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Portability - FAQ

These questions and answers aren’t meant as a comprehensive explanation of the Portability provisions but we hope they serve to focus your attention on how Portability works in the majority of cases. Situations that don’t fit the mold are inevitable. Share those situations with us and, together, we’ll find the right answer.

•Do I have to sell my previous homestead before I qualify for portability?
◦No. The previous homestead must have been abandoned by all homesteaders, but there is no requirement that the property be sold.

•What is the deadline for filing for portability?
◦Section 193.155(8), F.S. was amended with the November 2020 election. This changed the lookback period from two to three tax/assessment years, effective January 1, 2021. Tax/Assessment years run from January 1 through December 31.

For example, if you received your last homestead exemption for the 2018 Tax Year, you must be approved for your new homestead by January 1st of 2021 to qualify for portability. Applicants  who abandoned their previous homestead in the 2019 or 2020 tax years would qualify for portability since the abandonment dates fall within the statutory three year lookback period.

A portability application, form DR-501T Transfer of Homestead Assessment Difference, will be provided to you as part of the homestead application process. 

•What does “upsizing” mean?
◦When the Market Value of your new homestead is the same as or greater than the Market Value of your previous homestead you can transfer up to $500,000 in Save Our Homes Cap value. (see example below)

•What does “downsizing” mean?
◦When the Market Value of your new homestead is less than the Market Value of your previous homestead your portability will be calculated using the ratio of the Market to the Assessed Value of your previous homestead. (see example below)

•What if my spouse and I divorce? Who gets the portability?
◦If the spouse leaving the homestead, (the grantor), deeds their interest in the property to the spouse remaining in the property, (the grantee), there is no portability available to the grantor.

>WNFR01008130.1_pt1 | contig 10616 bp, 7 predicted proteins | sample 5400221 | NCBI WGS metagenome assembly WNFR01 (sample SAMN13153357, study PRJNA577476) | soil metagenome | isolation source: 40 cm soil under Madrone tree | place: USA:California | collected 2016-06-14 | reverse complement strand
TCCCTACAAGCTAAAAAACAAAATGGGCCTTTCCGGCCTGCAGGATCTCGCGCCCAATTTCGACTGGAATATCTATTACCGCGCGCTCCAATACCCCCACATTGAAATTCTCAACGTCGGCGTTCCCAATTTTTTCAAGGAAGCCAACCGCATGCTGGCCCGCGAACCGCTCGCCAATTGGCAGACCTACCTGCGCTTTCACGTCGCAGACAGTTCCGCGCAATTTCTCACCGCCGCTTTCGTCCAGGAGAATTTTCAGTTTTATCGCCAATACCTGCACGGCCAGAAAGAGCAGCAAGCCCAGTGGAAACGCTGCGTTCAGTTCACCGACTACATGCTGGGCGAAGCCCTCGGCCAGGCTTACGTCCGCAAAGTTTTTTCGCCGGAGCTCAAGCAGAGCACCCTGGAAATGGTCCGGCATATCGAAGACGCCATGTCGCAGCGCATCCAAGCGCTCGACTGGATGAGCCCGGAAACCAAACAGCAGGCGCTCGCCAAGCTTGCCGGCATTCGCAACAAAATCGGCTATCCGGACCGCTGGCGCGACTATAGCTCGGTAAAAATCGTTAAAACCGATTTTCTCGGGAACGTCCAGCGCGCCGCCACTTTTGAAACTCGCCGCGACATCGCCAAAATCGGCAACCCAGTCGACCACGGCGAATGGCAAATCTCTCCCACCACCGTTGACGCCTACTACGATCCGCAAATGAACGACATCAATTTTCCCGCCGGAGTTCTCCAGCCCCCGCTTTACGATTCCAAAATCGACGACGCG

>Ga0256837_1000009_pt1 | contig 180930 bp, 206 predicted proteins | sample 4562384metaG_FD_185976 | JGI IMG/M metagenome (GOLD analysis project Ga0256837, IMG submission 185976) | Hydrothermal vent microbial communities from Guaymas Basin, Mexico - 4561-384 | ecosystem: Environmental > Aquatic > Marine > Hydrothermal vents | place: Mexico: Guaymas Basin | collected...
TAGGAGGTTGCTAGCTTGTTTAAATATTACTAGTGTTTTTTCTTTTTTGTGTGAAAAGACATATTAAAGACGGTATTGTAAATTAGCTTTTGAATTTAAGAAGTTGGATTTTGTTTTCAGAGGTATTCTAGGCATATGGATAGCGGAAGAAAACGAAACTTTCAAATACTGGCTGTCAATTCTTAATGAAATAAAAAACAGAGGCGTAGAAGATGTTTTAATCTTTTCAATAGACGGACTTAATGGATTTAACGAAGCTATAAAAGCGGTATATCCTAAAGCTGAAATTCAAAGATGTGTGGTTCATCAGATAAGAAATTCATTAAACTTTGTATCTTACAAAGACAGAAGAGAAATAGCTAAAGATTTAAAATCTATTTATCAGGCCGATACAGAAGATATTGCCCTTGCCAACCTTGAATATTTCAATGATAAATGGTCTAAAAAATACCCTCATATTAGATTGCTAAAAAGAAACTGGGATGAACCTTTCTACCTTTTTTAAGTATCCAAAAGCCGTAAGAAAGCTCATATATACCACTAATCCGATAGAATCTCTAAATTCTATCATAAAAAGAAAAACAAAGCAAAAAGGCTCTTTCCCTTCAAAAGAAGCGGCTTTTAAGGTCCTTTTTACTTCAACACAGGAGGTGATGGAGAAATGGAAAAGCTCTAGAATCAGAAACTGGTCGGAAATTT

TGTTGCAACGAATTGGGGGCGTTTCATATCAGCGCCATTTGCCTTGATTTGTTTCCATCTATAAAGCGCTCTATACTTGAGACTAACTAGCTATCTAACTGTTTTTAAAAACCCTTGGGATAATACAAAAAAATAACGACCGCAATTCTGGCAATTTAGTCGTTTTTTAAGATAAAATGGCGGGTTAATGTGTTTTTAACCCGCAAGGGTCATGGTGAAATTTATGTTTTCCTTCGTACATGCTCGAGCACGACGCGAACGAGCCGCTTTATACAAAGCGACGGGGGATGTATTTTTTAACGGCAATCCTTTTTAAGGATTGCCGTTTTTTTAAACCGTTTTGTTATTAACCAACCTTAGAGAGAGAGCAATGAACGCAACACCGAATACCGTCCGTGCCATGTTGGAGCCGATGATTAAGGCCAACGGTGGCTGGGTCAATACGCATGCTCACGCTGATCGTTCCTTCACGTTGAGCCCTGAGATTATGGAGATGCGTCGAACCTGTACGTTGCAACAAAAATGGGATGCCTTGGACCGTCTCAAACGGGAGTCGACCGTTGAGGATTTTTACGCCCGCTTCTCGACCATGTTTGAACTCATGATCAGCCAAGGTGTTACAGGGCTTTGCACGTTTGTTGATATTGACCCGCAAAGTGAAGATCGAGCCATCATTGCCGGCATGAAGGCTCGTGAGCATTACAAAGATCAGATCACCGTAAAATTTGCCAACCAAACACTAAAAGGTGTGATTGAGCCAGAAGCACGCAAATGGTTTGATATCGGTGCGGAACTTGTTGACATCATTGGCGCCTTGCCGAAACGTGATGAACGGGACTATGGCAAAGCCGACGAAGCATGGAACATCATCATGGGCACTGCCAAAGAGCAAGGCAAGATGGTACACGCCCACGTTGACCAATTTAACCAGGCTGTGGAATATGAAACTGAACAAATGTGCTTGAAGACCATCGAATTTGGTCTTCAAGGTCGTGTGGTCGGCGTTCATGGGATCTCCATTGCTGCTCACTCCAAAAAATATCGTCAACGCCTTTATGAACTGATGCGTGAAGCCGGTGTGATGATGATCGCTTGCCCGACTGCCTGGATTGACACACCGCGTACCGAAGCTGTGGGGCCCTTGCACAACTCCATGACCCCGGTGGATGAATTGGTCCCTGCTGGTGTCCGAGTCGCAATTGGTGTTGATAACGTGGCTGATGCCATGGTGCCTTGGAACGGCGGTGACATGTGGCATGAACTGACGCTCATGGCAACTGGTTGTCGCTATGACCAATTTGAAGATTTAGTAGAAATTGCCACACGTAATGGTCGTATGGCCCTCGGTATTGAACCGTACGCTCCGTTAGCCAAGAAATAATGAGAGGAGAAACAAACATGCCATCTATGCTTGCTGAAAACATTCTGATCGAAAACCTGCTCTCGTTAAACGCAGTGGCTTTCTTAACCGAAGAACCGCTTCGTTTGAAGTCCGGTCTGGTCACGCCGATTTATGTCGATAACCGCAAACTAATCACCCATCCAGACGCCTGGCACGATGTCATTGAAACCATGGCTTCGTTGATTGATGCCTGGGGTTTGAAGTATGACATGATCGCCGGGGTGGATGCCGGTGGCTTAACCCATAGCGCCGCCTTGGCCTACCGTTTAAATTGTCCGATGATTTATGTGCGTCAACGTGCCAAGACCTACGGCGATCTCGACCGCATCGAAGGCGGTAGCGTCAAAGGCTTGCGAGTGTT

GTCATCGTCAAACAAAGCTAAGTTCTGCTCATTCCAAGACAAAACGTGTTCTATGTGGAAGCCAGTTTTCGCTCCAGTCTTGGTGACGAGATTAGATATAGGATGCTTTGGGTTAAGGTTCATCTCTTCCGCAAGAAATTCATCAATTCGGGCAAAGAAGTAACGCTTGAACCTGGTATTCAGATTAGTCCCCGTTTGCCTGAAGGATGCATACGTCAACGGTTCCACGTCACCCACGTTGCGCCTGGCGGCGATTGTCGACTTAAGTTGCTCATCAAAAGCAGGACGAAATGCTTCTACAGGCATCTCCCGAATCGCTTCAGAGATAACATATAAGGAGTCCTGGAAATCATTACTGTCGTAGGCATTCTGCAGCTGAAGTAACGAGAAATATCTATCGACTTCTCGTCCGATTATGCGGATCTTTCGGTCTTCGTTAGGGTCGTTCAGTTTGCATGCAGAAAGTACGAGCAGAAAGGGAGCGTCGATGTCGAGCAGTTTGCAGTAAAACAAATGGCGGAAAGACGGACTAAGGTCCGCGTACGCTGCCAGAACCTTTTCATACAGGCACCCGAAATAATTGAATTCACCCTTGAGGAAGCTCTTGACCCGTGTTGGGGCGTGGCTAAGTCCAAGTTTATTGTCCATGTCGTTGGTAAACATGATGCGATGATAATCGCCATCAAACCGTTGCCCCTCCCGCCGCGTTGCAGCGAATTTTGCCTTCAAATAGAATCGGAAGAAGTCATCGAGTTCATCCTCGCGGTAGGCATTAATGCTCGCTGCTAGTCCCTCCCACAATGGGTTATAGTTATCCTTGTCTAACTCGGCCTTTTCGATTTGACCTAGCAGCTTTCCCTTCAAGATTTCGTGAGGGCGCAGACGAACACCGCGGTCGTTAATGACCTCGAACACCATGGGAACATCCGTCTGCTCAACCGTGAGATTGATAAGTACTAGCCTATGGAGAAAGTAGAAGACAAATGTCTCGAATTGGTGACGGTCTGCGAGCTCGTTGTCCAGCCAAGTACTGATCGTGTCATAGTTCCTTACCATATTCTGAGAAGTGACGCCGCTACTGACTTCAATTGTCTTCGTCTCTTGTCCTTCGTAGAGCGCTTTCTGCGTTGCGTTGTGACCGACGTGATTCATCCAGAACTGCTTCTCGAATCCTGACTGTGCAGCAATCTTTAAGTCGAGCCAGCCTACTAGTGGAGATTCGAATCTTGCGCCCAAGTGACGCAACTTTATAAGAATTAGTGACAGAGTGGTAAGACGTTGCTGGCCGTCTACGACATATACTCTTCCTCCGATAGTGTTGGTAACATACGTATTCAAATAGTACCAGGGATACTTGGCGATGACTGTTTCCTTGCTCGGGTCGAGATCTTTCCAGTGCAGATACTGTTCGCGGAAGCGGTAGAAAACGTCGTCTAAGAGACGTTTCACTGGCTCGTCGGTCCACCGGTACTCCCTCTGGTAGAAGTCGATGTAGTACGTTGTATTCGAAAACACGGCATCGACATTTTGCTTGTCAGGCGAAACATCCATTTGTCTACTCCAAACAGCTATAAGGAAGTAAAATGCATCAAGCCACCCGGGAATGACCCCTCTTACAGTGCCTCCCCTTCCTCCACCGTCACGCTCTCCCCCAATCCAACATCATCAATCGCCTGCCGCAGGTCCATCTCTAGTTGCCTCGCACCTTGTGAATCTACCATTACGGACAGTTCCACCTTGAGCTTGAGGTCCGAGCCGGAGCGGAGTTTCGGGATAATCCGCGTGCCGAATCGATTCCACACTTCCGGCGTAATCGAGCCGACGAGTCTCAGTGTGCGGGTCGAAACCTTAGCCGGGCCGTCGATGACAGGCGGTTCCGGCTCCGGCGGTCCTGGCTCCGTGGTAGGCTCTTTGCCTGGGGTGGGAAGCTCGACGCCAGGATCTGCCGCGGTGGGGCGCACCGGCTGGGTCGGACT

If both former spouses retain ownership as joint tenants with right of survivorship the resident spouse retains the portability.
If both former spouses remain in title after the Dissolution of Marriage is recorded, by statute they become tenants in common, (§689.15 F.S.). If one person remained in the homestead, the property would be reassessed on the following January 1st showing only 50% of the value subject to homestead and Save Our Homes. The former spouse who left the property would be entitled to transfer 50% of the Save Our Homes Cap to a new homestead.

•If my co-owner and I abandon our previous homestead and move to a new homestead owned solely by me can we transfer all of our Save Our Homes Cap?
◦No. Because both of you are not in title to the new property, only you are eligible for a homestead exemption on the new property. You would only be allowed to transfer your share of the previous Save Our Homes Cap, in this case 50%. To transfer 100% of a Cap, all homesteaded owners of the previous homestead must move to the new homestead.



The Portability Equation: Transferring Your Save Our Homes “Cap” = Tax Savings


MV = Market Value
AV = Assessed Value
TV = Taxable Value
EX = Exemption Amount
SOH = Save Our Homes Cap
%    = Ratio of MV to AV or SOH
>  greater than
less than
/  divide by
subtract from
= equals or equal to

Previous Homestead Values

MV – SOH = AV – EX = TV
AV/MV = AV to MV %
SOH/MV = SOH to MV %

New Homestead MV = or > Previous MV“Upsizing”

Total previous SOH, up to $500,000, transferred to New Homestead.

New MV – Prev. SOH = New AV
New AV – EX = New TV

New Homestead MV
< Previous MV“Downsizing”

New MV x Prev. AV to MV % = New AV


New MV x Prev. SOH to MV % = New

New MV – New AV = New SOH
New MV – New SOH = New AV

New AV – EX = New TV